Tuesday, April 14, 2009


Directed by: Tod Browning
1932, USA
Classic / Drama / Horror, 64 min
Distributed by: Warner Home Video

A group of unfortunate "freaks" travel the countryside with their sideshow circus. Flirty and greedy trapeze artist Cleopatra tries to snare Hans in a fiendish love triangle, so that she can elope with strongman Hercules after laying her hands on Hans money. But be warned, don't mess with circus folks or you may end up like the feathered hen...

Well you just have to love this movie don't you. I know I do, and I've seen it uncountable number of times, and fallen asleep to it probably the double that! The surreal cast of real life freaks definitely made this the cult classic it is. The story is wonderfully unveiled as the obnoxious Cleopatra [Olga Baclanova] seduces poor Hans [Harry Earles] away from his fiance Friede [Daisy Earles, Harry's rel life sister!]. After each "romantic" evening, she and strong man Hercules laugh it up as their plan to fool Hans out of his life savings is coming to a close. The acting is what you would expect from a bunch of real life freaks, the pinheads giggle (Yes this is where the Ramones got the pinhead forever making the image part of popular culture), the amazing half-boy [Johnny Eck] around, and the stunning Living Torso [Prince Randian] who, as his name states, has no arms or legs, rolls a cigarette, and lights it in the rain. Oh Boy, I can't even pull that trick off! The wraparound tale of the Feathered Hen is great, and if sideshow freaks haven't scared you before they sure will after you've seen the awesome climax of this classic gem.

It's often said that this was the film that put an end to Browning's impressive career [London After Midnight 1927, Dracula 1931 to name two other classics], but for sure his alcoholism had a bigger part of bringing around his downfall than this provocative mile stone.

Learn to love it, love to watch it.

Gooble, gobble one of us! Gooble, gobble one of us!

Black and White 1.37:1

Dolby Digital Mono

Here's a decent bag full of goodies to round off this magnificent film; There's a very informative and entertaining commentary track by David J. Skal, author of the Dark CArnival: The Secret World of Tod Browning, Hollywood's Master of the Macabre, a Special Message Prologue added for the theatrical re-release, a featurette on the three alternative endings, and the documentary Freaks: Sideshow Cinema.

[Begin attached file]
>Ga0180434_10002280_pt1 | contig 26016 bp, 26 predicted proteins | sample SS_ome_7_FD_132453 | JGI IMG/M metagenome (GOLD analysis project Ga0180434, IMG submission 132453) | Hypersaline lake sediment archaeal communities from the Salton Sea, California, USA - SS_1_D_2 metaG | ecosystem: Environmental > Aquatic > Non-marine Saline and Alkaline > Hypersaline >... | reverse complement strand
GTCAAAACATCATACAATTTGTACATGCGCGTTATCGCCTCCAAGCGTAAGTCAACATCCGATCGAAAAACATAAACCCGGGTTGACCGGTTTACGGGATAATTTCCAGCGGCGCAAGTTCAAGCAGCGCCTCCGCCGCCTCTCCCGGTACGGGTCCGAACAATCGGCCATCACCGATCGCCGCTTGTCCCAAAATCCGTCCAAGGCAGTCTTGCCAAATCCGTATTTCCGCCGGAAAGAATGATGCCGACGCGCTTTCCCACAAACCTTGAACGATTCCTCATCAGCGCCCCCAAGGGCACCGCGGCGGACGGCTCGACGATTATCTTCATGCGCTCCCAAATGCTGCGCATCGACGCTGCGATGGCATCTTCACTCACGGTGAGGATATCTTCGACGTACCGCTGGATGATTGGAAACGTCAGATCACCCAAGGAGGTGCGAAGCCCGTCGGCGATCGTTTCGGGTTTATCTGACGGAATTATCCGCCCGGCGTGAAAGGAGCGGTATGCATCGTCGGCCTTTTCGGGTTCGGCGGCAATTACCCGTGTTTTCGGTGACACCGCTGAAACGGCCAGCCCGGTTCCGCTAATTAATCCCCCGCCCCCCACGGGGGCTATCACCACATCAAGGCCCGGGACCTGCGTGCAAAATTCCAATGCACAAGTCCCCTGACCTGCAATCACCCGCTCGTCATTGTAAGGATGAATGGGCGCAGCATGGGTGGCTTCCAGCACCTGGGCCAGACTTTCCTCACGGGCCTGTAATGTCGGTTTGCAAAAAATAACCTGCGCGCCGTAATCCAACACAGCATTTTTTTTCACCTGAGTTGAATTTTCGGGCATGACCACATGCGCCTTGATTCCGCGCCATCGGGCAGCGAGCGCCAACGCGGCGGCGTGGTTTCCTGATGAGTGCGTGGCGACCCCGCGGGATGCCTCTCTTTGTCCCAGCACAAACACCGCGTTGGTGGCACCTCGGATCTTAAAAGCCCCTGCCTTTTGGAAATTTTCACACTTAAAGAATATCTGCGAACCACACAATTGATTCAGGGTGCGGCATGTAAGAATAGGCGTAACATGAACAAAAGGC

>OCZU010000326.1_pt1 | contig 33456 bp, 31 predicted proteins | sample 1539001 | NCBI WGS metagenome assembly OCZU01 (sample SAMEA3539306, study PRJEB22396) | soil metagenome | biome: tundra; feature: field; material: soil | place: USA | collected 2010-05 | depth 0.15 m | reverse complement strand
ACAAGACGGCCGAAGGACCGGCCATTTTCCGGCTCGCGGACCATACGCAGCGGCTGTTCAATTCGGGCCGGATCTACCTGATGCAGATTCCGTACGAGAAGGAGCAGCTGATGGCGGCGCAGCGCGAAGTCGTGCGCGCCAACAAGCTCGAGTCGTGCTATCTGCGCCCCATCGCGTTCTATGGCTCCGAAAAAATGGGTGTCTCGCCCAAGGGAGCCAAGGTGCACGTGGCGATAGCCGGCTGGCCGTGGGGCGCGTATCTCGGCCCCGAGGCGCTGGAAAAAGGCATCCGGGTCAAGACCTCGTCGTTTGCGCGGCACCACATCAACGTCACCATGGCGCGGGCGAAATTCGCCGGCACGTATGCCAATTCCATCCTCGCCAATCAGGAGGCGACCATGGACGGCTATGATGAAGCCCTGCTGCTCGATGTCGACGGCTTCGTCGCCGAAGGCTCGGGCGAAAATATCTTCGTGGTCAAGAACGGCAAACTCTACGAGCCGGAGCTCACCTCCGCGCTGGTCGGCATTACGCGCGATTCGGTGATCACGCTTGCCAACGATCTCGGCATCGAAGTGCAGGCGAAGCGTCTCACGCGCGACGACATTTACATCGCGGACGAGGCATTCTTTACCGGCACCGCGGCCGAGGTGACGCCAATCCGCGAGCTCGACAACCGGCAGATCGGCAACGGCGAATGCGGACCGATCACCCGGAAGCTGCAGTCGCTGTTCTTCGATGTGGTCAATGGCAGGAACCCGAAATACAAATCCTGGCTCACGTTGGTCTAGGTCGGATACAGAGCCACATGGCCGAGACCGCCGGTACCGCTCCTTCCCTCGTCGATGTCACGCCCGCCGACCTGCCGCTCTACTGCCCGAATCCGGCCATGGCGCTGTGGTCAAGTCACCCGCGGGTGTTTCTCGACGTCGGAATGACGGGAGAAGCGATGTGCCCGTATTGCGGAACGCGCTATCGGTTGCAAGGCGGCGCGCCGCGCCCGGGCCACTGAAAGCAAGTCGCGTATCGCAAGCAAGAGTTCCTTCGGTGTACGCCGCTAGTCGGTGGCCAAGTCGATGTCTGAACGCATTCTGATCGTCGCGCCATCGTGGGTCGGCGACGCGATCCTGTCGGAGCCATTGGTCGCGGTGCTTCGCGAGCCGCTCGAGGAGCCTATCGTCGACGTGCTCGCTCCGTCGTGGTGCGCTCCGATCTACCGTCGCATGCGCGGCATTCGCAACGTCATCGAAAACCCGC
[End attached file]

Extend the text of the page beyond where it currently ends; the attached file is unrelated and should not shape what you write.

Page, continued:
Wednesday, April 08, 2009


Directed by: Enzo G. Casterllari
Italy, 1976
Spaghetti Western, 97min
Distributed by NjutaFilms

When the civil war has ended Indian half-blood Keoma returns to his hometown only to find it under the suffering grip of the tyrannous Mr. Caldwell. To make things worse there’s a plague harrowing the inhabitants and no one is allowed to leave the isolated village unless they are dead or being taken to the mines where the sick are disposed of. Among Mr. Caldwell’s band of hoodlums are Keoma’s three stepbrothers, Butch, Sam and Lenny, who never accepted that their father William Shannon saved Keoma from death and raised him as his own son. Subsequent to rescuing Lisa who is pregnant but still being sent to the mines as her husband had the plague, Keoma makes it his mission to let Lisa give birth to her child and free the town. But freedom rarely comes without a price.

Like so many other Italian directors of the seventies/eighties, Enzo G. Castellari followed, started and perfected the trends and made the movies in demand. Keoma was his eight western and perhaps one of his finest, as it explores themes frequently used in the Italian Spaghetti Western; oppression, injustice, and the fight for freedom, but also uses a heavy dose of symbolism to make a statement about life and death. Shot in 1976 when the gritty Spaghetti Westerns where a fading kind, being replaced by more a comedic approach perfected by Enzo Barboni in the “Trinity” movies, often featuring Terence Hill [aka Mario Girotti] and Bud Spencer [aka Carlo Pedersoli] and post apocalyptic Sci-Fi adventures, Keoma is a great latter day entry into that magnificent genre that still stands strong against the tests of time.